Just about anyone could drone on using nothing but the canned materials (thereby sending the course into a coma and making them all vow never to return for more BSA training). You were selected because you have much more to offer.

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If Kudu or any other scouter chooses to teach a course "their way", they are not the perfect person for it. Of course the folks responsible for the training program at the council and district level want folks with knowledge, experience and expertise to lead training. That being said, those who are responsible for training and those who are on the training staff have an obligation to present the BSA training material as designed, pure and simple. Otherwise, BSA would tell the councils that they all need to design their own SM Specific, IOLS, WELOT, BALOO, etc. training and what you learn in council ABC would be totally different than what they are learning in council XYZ. A person being asked to train has two honorable choices. Follow the syllabus or decline.


Scouting happens at the unit level. If you want to put your "flavor" on the program, that is the place to do it.

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I didn't intend to say ignore BSA's program and invent your own. What I meant was use your experience to expand on it and make it more relevant.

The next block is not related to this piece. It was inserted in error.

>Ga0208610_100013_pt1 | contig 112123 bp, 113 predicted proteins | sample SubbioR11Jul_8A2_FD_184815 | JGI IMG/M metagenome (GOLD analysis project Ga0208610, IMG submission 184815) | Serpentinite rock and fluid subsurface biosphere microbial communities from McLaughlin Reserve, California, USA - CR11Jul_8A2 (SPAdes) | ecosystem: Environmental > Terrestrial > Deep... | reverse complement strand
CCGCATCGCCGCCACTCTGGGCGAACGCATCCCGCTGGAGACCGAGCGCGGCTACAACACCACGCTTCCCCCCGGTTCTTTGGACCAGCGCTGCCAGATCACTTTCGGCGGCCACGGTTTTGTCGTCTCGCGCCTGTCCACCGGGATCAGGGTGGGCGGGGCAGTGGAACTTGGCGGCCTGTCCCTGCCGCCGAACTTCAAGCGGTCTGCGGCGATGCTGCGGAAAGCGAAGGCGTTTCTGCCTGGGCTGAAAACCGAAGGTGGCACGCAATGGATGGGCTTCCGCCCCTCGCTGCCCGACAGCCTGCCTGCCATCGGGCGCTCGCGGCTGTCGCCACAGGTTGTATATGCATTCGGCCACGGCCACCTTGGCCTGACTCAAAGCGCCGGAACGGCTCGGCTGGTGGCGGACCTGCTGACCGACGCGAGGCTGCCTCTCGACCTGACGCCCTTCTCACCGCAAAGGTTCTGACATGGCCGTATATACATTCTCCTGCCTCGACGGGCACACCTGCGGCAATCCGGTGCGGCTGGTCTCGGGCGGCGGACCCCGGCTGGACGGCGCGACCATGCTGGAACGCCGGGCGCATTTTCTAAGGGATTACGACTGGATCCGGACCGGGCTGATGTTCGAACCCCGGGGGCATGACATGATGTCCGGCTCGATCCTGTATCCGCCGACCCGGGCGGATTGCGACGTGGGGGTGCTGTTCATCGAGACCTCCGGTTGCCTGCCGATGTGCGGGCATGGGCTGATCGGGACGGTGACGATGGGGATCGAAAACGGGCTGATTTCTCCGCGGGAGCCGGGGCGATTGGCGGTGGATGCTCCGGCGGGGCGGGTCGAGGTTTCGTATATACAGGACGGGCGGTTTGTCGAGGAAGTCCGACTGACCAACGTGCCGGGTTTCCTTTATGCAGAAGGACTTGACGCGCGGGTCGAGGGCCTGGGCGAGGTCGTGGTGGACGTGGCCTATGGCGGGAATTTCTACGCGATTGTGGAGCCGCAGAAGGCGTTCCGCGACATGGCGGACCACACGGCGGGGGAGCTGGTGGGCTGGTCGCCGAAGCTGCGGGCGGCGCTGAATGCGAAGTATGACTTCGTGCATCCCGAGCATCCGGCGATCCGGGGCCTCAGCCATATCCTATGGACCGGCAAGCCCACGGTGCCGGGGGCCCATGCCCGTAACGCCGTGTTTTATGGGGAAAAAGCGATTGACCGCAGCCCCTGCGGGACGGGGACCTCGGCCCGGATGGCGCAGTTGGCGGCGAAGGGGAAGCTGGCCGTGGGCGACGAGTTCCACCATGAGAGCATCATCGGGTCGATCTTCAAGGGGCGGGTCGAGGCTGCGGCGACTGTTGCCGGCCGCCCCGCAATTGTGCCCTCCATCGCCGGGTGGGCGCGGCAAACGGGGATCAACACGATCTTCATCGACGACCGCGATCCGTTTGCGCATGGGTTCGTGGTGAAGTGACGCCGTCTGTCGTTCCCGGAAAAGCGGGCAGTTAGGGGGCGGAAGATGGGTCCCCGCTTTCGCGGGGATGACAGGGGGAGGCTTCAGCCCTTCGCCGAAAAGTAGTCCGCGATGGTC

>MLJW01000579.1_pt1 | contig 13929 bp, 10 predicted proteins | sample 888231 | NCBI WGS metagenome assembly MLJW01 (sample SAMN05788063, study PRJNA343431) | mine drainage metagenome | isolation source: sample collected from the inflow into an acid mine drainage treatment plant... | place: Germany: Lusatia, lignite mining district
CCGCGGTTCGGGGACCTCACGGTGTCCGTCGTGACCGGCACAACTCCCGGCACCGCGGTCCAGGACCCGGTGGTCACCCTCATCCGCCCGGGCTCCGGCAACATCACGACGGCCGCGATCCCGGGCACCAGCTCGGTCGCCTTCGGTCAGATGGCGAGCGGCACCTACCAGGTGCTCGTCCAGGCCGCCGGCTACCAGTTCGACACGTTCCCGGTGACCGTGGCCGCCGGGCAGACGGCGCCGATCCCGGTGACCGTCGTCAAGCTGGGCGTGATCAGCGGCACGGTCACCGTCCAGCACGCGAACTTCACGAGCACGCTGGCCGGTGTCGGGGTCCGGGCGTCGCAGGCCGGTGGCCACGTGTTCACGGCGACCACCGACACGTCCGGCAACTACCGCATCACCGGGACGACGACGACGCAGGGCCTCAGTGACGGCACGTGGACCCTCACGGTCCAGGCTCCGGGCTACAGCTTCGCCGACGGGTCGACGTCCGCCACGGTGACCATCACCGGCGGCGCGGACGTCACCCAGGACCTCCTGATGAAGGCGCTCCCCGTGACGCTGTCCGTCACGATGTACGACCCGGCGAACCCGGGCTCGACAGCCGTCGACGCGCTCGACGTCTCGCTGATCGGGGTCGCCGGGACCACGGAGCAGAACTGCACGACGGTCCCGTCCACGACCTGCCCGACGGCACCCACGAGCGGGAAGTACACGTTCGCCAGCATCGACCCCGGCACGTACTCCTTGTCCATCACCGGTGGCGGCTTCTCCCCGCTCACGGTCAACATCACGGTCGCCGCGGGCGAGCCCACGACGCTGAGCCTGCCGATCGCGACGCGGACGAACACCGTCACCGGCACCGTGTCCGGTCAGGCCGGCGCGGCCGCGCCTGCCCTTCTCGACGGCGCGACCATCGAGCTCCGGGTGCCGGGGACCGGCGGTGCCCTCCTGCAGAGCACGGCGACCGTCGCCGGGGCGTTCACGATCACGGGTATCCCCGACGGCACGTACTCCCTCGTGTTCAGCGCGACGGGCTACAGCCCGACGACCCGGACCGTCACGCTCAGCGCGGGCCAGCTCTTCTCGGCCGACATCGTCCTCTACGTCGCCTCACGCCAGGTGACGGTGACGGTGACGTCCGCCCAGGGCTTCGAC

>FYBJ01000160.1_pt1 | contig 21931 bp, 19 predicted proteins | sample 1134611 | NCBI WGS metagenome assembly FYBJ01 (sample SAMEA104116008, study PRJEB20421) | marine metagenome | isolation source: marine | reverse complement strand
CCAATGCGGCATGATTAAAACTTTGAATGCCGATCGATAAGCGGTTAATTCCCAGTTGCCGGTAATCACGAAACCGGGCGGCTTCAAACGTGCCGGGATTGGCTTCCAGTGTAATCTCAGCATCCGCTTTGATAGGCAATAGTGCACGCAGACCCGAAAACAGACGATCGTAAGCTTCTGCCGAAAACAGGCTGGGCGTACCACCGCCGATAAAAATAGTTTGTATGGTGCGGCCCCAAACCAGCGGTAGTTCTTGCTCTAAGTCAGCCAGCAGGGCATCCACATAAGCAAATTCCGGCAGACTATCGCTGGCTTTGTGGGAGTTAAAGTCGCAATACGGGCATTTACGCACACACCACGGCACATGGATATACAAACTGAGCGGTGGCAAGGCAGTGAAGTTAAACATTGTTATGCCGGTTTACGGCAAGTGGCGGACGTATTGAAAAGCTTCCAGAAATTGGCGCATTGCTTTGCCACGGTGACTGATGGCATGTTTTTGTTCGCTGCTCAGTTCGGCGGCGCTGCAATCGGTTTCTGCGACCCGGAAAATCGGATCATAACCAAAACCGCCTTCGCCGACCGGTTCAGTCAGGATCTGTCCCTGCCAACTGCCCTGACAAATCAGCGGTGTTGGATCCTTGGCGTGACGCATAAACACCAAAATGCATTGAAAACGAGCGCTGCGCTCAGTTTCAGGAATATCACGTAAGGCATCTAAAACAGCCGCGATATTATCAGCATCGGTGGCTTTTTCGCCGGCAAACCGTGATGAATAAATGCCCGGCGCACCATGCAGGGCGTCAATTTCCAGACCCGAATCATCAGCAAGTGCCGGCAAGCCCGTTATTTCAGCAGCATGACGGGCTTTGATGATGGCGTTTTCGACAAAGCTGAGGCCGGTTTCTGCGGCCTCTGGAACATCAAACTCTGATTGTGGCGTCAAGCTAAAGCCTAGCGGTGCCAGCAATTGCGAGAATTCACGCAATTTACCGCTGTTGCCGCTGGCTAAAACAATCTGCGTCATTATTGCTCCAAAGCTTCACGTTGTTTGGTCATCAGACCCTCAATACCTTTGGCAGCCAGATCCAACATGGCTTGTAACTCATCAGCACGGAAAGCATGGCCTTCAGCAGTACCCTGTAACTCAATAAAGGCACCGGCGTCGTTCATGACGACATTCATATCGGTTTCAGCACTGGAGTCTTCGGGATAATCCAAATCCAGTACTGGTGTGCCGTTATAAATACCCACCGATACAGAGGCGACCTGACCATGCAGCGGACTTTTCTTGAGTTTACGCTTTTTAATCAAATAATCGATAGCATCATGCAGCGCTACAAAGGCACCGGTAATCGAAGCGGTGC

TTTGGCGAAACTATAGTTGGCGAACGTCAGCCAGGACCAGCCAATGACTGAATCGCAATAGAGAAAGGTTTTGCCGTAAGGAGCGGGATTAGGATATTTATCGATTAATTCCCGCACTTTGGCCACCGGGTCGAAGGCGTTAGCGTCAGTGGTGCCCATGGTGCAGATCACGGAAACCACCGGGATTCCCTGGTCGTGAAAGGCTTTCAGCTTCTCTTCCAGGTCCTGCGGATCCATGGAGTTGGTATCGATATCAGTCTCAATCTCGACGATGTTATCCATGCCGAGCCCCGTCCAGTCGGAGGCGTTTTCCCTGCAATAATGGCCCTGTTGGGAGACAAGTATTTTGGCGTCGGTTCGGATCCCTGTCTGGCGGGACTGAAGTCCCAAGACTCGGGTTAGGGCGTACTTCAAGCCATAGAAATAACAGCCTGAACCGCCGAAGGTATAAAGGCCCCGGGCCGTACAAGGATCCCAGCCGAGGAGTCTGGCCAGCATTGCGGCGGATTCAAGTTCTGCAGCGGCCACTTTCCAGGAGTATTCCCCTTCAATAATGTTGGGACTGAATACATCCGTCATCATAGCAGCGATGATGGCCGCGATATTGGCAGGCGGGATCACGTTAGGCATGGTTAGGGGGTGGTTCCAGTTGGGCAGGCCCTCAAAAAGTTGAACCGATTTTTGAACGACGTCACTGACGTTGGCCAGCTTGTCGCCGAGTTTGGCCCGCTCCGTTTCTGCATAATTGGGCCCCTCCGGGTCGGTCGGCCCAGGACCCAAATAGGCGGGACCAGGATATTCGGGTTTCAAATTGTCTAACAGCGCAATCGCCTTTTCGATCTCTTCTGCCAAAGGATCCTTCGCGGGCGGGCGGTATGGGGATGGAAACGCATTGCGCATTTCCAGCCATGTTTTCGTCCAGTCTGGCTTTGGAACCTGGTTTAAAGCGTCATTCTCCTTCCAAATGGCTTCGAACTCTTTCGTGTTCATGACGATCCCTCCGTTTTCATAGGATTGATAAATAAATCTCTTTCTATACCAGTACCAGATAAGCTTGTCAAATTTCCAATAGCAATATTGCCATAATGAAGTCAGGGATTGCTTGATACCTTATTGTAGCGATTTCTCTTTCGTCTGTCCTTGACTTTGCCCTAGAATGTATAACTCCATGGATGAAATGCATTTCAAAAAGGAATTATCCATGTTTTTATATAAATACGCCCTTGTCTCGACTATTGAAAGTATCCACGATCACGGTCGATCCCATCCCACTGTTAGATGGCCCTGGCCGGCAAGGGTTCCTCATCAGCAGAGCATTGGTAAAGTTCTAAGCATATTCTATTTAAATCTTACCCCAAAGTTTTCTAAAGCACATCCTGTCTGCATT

I am a unit leader and, like all of us, I have my own flavor which works for the unit I serve.


I am also involved with training at District level. The number one complaint we have from leaders after the training is that it was too high level, not relevant enough, and doesn't help them deal with the realities of the task they face. The training team members are all willing volunteers and work hard, but some of them have little or no experience in unit leadership, hence very little to offer beyond reading the BSA materials. As Kudu points out, these can be vague and confusing when a new SM wants some concrete advice on how to get a PLC to take charge of their program, etc. In our District, its been hit or miss at getting experienced leaders to commit to supporting full training weekends, so were working to develop some extra material with more ideas which leaders have said they need. (Were also working to get experienced leaders who can participate in substantive discussions to assist with just a few hours at a time and this is helping a lot.) This extra material idea is already in place in our Cub Leader training and has been very well received.